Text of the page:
zygote in my coffee

16 Aug

Zygote in my Coffee #5
Print Compilation
Summer 2008
Tainted Coffee Press
104 pgs, Trade Paper

How do you judge poetry? Can you judge poetry? And, perhaps most important, should you judge poetry?

I don’t know.

But I will try

In Zygote in my Coffee #5 you get the great, the good and the average. There is no bad, and I don’t say that lightly. Sure the subjective mind might say, this poem sucks my ass, but is that a base reaction or an academic one? Does it matter?

It is difficult to review poetry because the reader brings a different agenda to the piece that the writer may have intended. And I will tell you that any poet that tries to lead me to a conclusion is not a poet.

In this edition of the ZIMC Compilation #5 this does not happen and that is a good thing.
So back to where we began; the great, the good and the average and this edition is about 35 % great, 59 % good and then, well…you do the math.

The appearance of the strong is strong as always with Tainted Coffee Press. Love the cover work, love the layout and especially love the order of the poetry. Conscious or otherwise, the work pulls you through and if anything lags, the next piece picks you back up. Another plus is the exposure to poets you may have not heard of before. As a whole this is a volume to own primarily because of the variety of style and voices within. A different reviewer will have a different opinion I am sure as to which pieces stand out, but I will share mine.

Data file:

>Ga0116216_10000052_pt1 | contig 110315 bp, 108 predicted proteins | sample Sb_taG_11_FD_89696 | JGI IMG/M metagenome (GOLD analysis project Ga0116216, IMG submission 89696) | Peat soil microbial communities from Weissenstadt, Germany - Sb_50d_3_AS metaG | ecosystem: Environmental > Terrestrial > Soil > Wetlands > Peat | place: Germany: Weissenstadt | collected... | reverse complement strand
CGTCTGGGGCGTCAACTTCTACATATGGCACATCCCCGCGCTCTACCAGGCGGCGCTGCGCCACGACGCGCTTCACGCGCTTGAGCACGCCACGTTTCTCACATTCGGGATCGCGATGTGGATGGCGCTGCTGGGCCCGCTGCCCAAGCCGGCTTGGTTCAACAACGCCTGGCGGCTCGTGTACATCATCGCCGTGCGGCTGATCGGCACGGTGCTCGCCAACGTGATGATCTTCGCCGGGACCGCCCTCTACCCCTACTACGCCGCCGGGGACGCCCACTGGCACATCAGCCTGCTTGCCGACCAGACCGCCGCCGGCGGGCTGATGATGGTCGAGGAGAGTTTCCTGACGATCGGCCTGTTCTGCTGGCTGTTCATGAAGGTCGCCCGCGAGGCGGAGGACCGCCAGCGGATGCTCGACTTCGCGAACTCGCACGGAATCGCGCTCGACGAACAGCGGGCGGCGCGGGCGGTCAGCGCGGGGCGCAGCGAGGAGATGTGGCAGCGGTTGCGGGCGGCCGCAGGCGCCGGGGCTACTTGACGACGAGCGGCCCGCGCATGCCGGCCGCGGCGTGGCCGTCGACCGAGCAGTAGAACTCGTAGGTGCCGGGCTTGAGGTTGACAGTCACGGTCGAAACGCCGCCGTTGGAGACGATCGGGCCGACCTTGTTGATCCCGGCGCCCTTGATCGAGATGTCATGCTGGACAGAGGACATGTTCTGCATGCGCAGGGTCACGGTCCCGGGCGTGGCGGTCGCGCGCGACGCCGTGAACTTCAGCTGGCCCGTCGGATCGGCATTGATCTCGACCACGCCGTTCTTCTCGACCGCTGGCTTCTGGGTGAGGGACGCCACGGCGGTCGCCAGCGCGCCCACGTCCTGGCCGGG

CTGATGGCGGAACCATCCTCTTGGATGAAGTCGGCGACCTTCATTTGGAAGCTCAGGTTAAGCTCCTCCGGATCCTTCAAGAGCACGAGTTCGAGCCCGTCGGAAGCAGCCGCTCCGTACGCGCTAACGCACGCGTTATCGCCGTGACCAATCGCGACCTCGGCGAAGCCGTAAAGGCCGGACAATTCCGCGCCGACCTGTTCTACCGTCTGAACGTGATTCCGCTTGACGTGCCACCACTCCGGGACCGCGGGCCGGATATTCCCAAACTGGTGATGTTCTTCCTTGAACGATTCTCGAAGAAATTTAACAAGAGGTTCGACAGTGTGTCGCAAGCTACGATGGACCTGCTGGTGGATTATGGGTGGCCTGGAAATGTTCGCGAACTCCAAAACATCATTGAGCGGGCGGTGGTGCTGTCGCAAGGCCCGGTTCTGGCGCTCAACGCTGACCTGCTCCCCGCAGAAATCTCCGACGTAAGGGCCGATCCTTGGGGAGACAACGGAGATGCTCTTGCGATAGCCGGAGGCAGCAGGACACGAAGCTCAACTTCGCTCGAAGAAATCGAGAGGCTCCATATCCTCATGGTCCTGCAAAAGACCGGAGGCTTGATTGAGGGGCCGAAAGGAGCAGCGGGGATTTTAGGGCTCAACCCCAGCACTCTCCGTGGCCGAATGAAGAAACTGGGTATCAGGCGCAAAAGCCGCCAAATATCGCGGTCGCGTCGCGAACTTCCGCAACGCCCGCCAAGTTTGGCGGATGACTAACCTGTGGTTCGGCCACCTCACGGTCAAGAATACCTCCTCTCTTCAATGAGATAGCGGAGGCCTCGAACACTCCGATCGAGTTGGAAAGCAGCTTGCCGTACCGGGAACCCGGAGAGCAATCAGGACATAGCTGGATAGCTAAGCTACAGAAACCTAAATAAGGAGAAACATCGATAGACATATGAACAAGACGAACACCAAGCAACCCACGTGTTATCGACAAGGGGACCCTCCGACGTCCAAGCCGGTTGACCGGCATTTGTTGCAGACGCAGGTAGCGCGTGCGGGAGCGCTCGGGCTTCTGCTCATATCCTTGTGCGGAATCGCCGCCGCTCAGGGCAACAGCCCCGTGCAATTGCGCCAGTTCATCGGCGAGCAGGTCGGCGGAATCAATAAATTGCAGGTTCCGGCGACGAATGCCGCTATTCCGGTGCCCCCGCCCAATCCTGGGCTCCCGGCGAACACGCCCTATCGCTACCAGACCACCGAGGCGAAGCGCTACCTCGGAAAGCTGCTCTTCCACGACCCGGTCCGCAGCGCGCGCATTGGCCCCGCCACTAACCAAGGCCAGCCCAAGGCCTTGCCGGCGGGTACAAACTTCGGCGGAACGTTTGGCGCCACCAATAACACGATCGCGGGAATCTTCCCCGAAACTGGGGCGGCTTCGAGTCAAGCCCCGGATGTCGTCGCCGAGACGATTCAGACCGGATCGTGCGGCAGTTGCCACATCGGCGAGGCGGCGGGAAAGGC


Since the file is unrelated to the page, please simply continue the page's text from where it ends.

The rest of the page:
Bradley Mason Hamlin is unfamiliar to me but has a stellar poem in “Scotch, Red Wine, Dark Beer.” Immediate and intimate.

Hung over
ever so slightly
and listening to the boss
my mind slips backward
into her
and the way
we fucked
on the beach
the day after the scotch
the red wine
the dark beer

In “Then and Now” Ellaraine Lockie writes with sophistication and charm. It is an honest piece filled with warning and reflection.

…where fuck is an extended handshake
in a sea of social gatherings

Great line.

Also of note is Spencer Troxell. Both poems, “Lord, Lord” and “Buy Boat Shoes” ring entirely true and honest. Look for anything by this poet and you will not be disappointed.

RC Edrington has a fantastic poem in “Lines Between the Fix.” I would quote it at length but the opening stanza will do:

today’s writers
no talent hacks
who fantasize
they’re the next
Bukowski, Ginsberg,
or Walt Whitman
when in reality
they are nothing
but common house flies
that suck
the sugary sinews
off a dead corpse

It’s not as if this piece slams writers entirely, but it is a dynamic start to a fine piece. Some people don’t like poems that reflect on other writers, but I find them interesting and important.

Another find, for me, is Ross Vassilev, who is the featured poet of this edition. Each poem is a mini epic of brutal honesty and vivid imagery. Vassilev is a skilled poet in that he shows you an image, but it is layered and multi-faceted. Truly a poet that puts out a piece that readers must interpret for themselves. On the surface, simple and pure, but deeper, they reveal a darker notion, a more intimate revelation of self and situation.

Other poems of note are by SA Griffin, Aleathia Drehmer, John Dorsey, Misti Rainwater-Lites, Cheryl Townsend, Wayne Mason and Bambi Baker.

As a whole this is a dynamic read. Filled with different themes, voices and styles, you will not be disappointed with the content. As I mentioned there are great, there are good, and there are the rest. What you like and what I like are most certainly different things, but this is not a volume to pass up.

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